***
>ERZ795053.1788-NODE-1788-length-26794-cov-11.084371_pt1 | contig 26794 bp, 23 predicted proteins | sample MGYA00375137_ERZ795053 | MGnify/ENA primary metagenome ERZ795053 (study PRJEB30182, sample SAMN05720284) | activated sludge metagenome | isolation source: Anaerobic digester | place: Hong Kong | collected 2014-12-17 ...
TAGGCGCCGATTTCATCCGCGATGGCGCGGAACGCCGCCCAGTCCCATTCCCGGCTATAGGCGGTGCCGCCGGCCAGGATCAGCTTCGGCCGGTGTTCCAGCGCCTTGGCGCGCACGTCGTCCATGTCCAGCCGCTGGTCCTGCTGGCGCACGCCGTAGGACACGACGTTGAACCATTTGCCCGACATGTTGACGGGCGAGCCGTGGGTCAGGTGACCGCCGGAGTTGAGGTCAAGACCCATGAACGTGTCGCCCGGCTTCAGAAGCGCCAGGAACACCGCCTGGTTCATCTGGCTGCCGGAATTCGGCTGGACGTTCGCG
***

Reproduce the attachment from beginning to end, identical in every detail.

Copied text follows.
>ERZ795053.1788-NODE-1788-length-26794-cov-11.084371_pt1 | contig 26794 bp, 23 predicted proteins | sample MGYA00375137_ERZ795053 | MGnify/ENA primary metagenome ERZ795053 (study PRJEB30182, sample SAMN05720284) | activated sludge metagenome | isolation source: Anaerobic digester | place: Hong Kong | collected 2014-12-17 ...
TAGGCGCCGATTTCATCCGCGATGGCGCGGAACGCCGCCCAGTCCCATTCCCGGCTATAGGCGGTGCCGCCGGCCAGGATCAGCTTCGGCCGGTGTTCCAGCGCCTTGGCGCGCACGTCGTCCATGTCCAGCCGCTGGTCCTGCTGGCGCACGCCGTAGGACACGACGTTGAACCATTTGCCCGACATGTTGACGGGCGAGCCGTGGGTCAGGTGACCGCCGGAGTTGAGGTCAAGACCCATGAACGTGTCGCCCGGCTTCAGAAGCGCCAGGAACACCGCCTGGTTCATCTGGCTGCCGGAATTCGGCTGGACGTTCGCG